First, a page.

The team first ran their application on Stampede, a Dell supercomputer at the Texas Advanced Computing Center at the University of Texas at Austin. Using a number of serial and parallel optimizations so their optimized epiSNP could handle larger GWAS data sets, the team achieved 38.43× speedup over EPISNPmpi on 126 nodes using Stampede. But several considerations led them to request an allocation to run on Edison, a Cray supercomputer at NERSC.
First, it was Cray that originally developed the coarray technology for Fortran, and Weeks said that Cray systems provide the most robust implementation. Coarrays allowed the team to easily move from static load balancing, which attempts to assign each processor the same amount of work at the beginning, to dynamic load balancing, which assigns work to processors as the program executes, distributing the workload more efficiently to speed up the time to solution and reduce the computing costs.
But the code didn’t immediately run as well as expected.
“We ran into a performance issue using coarrays, which the NERSC staff diagnosed,” Weeks said. “The problem occurred only for the data type we used to represent the SNP genotypes. The staff not only characterized the communication performance behavior and notified Cray, but also identified a work-around that resolved the performance issue. NERSC has very good support staff and this is one of the key factors for our success, as far as I’m concerned.”
One discovery made by using NERSC resources is that epiSNP responds very well to Hyper-Threading, which allows two tasks to execute concurrently on a single Intel processor core. While Hyper-Threading can improve the performance of some applications, it can actually hinder the performance of others. Consequently, Hyper-Threading is often disabled on high-performance computing systems, including Stampede. However, the Cray environment on Edison gives users the flexibility to determine whether or not they want to use Hyper-Threading when their application is run.
“One of our goals was to demonstrate the suitability of PGAS languages for problems with this computational pattern,” Weeks wrote. “We showed that the Coarray version performs competitively with the MPI version on Edison and the corresponding code was much more readable. The new Knights Landing generation of the Intel Xeon Phi has special hardware instructions that should speed up the main computational bottleneck in epiSNP, so we’re looking forward to running this on the Knights Landing processors newly installed in NERSC’s Cori supercomputer.”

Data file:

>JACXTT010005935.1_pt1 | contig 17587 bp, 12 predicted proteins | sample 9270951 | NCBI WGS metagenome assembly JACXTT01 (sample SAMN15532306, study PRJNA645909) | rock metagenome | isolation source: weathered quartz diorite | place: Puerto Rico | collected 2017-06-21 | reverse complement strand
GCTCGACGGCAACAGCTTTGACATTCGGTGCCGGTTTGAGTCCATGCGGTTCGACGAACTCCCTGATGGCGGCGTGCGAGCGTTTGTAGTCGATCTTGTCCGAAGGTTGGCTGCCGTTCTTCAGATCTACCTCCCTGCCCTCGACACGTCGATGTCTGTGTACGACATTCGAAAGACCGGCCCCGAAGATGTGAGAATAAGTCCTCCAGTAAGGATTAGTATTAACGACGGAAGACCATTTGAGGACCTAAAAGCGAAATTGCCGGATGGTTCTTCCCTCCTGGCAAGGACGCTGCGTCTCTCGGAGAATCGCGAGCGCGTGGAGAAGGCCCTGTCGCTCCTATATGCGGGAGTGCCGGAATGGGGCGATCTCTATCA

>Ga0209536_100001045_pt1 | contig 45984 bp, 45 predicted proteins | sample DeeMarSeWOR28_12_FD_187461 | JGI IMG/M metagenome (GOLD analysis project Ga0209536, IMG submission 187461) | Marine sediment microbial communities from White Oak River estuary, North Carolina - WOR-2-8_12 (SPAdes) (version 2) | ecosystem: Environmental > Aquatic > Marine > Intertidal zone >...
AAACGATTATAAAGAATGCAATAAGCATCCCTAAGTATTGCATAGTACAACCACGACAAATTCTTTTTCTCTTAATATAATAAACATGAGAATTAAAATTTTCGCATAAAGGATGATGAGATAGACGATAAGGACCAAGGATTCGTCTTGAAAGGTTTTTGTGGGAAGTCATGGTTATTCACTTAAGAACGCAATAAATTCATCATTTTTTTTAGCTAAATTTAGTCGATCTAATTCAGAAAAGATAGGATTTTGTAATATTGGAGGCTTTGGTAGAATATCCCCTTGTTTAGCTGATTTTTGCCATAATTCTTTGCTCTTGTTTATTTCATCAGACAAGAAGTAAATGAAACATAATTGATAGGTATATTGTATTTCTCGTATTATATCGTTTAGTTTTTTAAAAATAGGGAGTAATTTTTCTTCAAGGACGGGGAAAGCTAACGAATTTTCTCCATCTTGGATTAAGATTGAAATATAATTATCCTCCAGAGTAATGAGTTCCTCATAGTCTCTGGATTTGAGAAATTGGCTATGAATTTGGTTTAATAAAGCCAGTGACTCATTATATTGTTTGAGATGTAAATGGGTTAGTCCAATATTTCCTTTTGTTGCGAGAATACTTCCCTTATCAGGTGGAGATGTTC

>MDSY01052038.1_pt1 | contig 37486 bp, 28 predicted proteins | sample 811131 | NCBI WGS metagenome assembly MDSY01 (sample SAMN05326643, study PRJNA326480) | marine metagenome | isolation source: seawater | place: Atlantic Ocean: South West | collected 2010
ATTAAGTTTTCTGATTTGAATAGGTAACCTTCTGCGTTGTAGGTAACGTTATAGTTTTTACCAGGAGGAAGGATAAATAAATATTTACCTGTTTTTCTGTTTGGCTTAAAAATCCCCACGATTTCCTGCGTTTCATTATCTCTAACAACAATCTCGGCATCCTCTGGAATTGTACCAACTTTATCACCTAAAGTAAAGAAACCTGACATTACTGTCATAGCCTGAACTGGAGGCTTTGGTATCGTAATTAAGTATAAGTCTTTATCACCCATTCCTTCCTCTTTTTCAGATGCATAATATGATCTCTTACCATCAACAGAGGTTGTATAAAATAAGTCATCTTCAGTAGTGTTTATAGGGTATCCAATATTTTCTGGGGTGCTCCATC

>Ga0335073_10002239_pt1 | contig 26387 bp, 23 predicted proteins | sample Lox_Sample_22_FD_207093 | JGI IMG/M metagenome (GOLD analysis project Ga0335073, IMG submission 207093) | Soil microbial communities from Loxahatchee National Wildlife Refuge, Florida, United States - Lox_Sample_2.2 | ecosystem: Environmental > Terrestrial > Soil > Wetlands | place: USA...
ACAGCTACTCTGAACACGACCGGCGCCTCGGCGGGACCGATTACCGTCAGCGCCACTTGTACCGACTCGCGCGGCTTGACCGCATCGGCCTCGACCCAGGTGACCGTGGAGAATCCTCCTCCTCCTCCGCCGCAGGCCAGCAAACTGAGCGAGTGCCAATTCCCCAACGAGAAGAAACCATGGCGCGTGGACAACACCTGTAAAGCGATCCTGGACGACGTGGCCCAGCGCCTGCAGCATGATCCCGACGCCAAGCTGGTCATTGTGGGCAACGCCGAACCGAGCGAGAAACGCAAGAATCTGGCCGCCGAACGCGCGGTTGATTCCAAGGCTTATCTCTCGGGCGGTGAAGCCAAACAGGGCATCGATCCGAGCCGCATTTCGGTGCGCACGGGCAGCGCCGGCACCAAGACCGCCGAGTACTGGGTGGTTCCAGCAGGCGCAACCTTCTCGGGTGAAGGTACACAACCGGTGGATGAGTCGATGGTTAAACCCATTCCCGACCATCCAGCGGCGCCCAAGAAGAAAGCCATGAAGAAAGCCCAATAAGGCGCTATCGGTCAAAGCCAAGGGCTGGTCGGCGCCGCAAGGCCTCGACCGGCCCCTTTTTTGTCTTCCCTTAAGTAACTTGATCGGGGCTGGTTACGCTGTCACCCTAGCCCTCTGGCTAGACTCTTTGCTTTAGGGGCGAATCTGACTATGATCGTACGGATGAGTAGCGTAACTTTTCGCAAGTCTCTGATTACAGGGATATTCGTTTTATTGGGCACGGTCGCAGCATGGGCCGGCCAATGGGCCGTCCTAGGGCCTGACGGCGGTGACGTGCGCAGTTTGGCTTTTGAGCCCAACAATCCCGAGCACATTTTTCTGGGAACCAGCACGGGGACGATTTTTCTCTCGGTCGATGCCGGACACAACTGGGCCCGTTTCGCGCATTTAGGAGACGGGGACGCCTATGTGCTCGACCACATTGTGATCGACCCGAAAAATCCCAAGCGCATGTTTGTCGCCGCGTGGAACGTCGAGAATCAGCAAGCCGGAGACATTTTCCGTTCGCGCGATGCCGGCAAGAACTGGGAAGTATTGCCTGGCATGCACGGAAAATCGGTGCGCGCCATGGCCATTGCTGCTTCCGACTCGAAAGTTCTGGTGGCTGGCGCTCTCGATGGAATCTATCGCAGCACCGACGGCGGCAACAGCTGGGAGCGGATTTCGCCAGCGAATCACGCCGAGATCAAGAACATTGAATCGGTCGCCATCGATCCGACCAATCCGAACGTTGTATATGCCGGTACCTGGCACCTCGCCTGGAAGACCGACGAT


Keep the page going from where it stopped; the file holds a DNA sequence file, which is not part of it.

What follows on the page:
Weeks added that the team originally used OpenMP to do dynamic load balancing within a node, but using the PGAS model they were able to implement dynamic load balancing between nodes as well in a relatively straightforward manner, keeping OpenMP for intra-node load balancing.
Other co-authors are Glenn R. Luecke, Brandon M. Groth, Marina Kraeva, Luke M. Kramer, and James Reecy, all of Iowa State University; James Koltes of the University of Arkansas; and Li Ma of the University of Maryland.
About NERSC and Berkeley Lab
The National Energy Research Scientific Computing Center (NERSC) is a U.S. Department of Energy Office of Science User Facility that serves as the primary high-performance computing center for scientific research sponsored by the Office of Science. Located at Lawrence Berkeley National Laboratory, the NERSC Center serves more than 7,000 scientists at national laboratories and universities researching a wide range of problems in combustion, climate modeling, fusion energy, materials science, physics, chemistry, computational biology, and other disciplines. Berkeley Lab is a DOE national laboratory located in Berkeley, California. It conducts unclassified scientific research and is managed by the University of California for the U.S. DOE Office of Science. »Learn more about computing sciences at Berkeley Lab.